What does Norwich mean?

Definitions for Norwich
ˈnɔr ɪtʃ, -ɪdʒ, ˈnɒr-, ˈnɔr wɪtʃnor·wich

This dictionary definitions page includes all the possible meanings, example usage and translations of the word Norwich.


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Wiktionary

  1. Norwichnoun

    A city in England, the county town of Norfolk

Wikipedia

  1. Norwich

    Norwich ( (listen)) is a cathedral city and district of Norfolk, England, of which it is the county town. Norwich is by the River Wensum, about 100 mi (160 km) north-east of London, 40 mi (64 km) north of Ipswich and 65 mi (105 km) east of Peterborough. As the seat of the See of Norwich, with one of the country's largest medieval cathedrals, it is the largest settlement and has the largest urban area in East Anglia. The population of the Norwich City Council local authority area was estimated to be 144,000 in 2021, which was an increase from 143,135 in 2019. The wider built-up area had a population of 213,166 in 2019.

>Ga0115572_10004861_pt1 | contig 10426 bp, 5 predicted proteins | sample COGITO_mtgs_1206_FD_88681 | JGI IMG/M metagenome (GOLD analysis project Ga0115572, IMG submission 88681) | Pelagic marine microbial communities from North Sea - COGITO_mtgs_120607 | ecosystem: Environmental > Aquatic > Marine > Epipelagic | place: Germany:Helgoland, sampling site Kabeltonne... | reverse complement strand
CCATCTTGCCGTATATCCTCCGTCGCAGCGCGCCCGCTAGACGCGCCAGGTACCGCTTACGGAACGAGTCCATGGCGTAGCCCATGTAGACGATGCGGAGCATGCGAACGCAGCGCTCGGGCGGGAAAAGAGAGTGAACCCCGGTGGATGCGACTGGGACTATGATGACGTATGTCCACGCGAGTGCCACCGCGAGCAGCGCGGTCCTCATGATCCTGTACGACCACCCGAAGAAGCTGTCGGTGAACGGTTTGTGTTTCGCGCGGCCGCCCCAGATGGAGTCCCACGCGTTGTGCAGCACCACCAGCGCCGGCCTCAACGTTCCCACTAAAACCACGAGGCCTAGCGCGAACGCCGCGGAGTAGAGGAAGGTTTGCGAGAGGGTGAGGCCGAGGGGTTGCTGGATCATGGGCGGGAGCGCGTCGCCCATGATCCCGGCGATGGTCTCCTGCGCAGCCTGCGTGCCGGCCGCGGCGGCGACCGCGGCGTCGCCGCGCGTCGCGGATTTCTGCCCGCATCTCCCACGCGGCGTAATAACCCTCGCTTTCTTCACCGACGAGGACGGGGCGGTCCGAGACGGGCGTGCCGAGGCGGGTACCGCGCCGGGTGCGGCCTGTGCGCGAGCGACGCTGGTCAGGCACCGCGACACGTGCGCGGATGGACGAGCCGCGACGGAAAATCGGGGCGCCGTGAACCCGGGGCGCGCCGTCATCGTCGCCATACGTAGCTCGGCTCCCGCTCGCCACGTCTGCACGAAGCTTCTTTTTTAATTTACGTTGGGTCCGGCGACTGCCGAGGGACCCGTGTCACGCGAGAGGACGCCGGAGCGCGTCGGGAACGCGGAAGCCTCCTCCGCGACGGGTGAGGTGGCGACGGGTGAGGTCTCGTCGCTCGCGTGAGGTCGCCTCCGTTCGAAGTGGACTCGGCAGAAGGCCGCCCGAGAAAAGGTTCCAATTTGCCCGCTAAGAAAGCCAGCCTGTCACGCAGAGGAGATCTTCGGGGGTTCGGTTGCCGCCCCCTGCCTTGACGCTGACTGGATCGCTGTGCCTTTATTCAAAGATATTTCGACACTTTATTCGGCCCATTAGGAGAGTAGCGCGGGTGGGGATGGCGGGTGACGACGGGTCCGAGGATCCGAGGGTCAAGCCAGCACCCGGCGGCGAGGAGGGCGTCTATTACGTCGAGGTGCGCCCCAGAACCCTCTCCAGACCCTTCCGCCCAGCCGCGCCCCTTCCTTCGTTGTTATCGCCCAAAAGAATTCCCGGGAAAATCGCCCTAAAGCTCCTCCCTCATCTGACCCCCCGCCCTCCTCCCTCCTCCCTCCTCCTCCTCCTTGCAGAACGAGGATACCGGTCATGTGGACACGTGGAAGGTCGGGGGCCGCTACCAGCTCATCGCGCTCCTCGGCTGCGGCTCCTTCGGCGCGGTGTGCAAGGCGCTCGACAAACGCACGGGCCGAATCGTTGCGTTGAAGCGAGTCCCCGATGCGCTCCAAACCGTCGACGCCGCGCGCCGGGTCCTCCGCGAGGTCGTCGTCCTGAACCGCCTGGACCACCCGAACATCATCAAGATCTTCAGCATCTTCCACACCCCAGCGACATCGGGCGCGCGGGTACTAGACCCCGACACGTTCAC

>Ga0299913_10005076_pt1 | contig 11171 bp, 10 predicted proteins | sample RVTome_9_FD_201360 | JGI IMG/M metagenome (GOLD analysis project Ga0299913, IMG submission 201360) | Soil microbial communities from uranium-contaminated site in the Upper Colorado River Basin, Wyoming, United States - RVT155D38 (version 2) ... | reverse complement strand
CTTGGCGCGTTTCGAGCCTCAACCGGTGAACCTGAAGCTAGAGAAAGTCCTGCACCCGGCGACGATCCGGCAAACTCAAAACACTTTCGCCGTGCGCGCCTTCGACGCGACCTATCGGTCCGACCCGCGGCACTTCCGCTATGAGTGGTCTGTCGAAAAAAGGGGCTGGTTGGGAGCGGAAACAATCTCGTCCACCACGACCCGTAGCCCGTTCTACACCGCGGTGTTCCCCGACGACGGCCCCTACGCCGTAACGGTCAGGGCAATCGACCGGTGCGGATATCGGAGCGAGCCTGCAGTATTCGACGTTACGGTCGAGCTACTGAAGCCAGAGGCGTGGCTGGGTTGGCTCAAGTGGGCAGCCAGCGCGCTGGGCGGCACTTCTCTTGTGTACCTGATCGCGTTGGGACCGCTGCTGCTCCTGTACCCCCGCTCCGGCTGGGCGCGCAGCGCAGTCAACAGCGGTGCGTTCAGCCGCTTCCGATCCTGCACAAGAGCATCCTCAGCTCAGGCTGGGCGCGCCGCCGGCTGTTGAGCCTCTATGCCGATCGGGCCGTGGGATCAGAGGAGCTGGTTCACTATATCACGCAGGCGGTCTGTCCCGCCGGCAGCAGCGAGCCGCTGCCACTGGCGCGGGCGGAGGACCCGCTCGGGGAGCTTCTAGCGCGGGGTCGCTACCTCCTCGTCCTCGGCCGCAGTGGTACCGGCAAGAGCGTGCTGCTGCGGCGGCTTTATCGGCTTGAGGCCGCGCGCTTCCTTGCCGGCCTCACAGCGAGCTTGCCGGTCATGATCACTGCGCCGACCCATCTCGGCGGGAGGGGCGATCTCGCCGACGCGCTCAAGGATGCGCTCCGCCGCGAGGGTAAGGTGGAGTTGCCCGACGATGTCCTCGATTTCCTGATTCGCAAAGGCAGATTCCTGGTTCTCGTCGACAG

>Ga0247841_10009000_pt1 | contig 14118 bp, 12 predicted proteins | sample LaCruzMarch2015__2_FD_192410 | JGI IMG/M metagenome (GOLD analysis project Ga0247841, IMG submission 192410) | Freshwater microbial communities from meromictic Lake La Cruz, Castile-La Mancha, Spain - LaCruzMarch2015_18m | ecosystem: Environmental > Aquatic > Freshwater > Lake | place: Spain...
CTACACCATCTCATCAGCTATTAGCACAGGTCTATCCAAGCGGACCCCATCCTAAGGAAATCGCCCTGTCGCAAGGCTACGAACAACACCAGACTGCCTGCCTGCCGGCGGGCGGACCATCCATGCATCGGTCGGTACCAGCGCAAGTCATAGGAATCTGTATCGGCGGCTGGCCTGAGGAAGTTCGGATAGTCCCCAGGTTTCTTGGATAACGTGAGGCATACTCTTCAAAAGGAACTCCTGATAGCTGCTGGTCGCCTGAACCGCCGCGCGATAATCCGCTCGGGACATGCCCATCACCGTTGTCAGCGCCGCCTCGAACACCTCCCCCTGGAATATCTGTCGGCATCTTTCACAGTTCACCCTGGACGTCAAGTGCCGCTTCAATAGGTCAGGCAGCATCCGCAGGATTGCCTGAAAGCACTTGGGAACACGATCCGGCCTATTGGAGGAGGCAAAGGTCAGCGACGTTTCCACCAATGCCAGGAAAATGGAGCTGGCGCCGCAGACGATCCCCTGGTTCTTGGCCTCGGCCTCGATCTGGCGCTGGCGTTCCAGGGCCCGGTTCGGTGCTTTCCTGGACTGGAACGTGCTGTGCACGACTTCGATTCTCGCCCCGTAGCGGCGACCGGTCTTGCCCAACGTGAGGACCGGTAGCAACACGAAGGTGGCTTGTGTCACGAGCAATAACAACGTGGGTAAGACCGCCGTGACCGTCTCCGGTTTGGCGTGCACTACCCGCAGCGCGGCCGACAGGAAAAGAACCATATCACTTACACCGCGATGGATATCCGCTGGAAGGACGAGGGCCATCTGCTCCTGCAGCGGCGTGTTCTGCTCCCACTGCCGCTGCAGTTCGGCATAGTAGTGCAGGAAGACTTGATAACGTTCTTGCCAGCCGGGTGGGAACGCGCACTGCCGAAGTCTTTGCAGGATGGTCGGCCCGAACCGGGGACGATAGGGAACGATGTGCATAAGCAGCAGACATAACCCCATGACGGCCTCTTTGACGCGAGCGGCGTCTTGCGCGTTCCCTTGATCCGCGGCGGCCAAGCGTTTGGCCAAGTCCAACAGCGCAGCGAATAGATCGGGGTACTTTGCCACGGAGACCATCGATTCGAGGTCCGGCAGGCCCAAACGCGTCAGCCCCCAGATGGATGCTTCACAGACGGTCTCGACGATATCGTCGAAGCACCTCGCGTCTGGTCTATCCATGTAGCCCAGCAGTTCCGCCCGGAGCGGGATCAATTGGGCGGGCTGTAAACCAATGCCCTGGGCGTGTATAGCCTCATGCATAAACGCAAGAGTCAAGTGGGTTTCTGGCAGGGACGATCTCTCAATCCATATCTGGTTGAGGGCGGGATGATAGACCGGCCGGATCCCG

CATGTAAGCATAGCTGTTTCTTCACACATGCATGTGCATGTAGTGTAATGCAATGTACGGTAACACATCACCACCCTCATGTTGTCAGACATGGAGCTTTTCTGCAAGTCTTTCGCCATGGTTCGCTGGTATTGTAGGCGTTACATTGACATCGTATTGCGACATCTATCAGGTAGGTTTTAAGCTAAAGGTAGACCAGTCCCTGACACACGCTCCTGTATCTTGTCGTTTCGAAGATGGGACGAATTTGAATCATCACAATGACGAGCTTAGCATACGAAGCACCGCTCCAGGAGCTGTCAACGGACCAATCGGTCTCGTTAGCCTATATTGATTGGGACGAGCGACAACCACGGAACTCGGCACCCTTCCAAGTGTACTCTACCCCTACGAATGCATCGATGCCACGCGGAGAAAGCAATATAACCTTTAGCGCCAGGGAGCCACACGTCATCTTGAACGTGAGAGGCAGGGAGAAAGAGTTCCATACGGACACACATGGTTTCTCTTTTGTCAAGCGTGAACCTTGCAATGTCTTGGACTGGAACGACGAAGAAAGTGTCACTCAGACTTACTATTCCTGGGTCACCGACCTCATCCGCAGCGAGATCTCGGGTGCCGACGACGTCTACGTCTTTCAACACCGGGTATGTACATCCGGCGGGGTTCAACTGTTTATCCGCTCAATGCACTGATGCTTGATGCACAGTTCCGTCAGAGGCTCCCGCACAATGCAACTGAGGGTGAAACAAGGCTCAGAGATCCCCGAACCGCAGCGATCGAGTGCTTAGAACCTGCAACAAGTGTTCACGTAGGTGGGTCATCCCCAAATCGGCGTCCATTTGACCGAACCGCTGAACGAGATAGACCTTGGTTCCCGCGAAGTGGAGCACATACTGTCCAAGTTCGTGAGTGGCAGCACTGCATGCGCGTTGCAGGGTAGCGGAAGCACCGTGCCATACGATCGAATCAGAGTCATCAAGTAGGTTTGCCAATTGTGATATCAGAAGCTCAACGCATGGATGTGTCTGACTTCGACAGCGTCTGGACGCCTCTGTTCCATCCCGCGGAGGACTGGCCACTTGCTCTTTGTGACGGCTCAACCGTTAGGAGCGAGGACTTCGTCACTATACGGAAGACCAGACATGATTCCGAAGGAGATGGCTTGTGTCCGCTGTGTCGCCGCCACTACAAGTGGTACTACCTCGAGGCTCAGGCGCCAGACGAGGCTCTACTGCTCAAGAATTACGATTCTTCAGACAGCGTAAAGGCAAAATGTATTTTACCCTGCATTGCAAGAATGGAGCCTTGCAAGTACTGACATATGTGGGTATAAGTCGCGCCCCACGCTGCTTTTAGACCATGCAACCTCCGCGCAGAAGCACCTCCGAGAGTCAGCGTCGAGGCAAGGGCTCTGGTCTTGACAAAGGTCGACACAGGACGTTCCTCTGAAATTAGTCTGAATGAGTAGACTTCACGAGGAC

Wikidata

  1. Norwich

    Norwich is a city on the River Wensum in England. It is the regional administrative centre and county town of Norfolk. During the 11th century, Norwich was the largest city in England after London, and one of the most important places in the kingdom. Until the Industrial Revolution, Norwich was the capital of the most populous county in England and vied with Bristol as England's second city. The urban area of Norwich has a population of 194,839. This area extends beyond the city boundary, with extensive suburban areas on the western, northern and eastern sides, including Costessey, Hellesdon, Bowthorpe, Old Catton, Sprowston and Thorpe St Andrew. The parliamentary seats cross over into adjacent local government districts. 132,512 people live in the City of Norwich and the population of the Norwich Travel to Work Area is 282,000. Norwich is the fourth most densely populated local government district within the East of England with 3,480 people per square kilometre.

The Nuttall Encyclopedia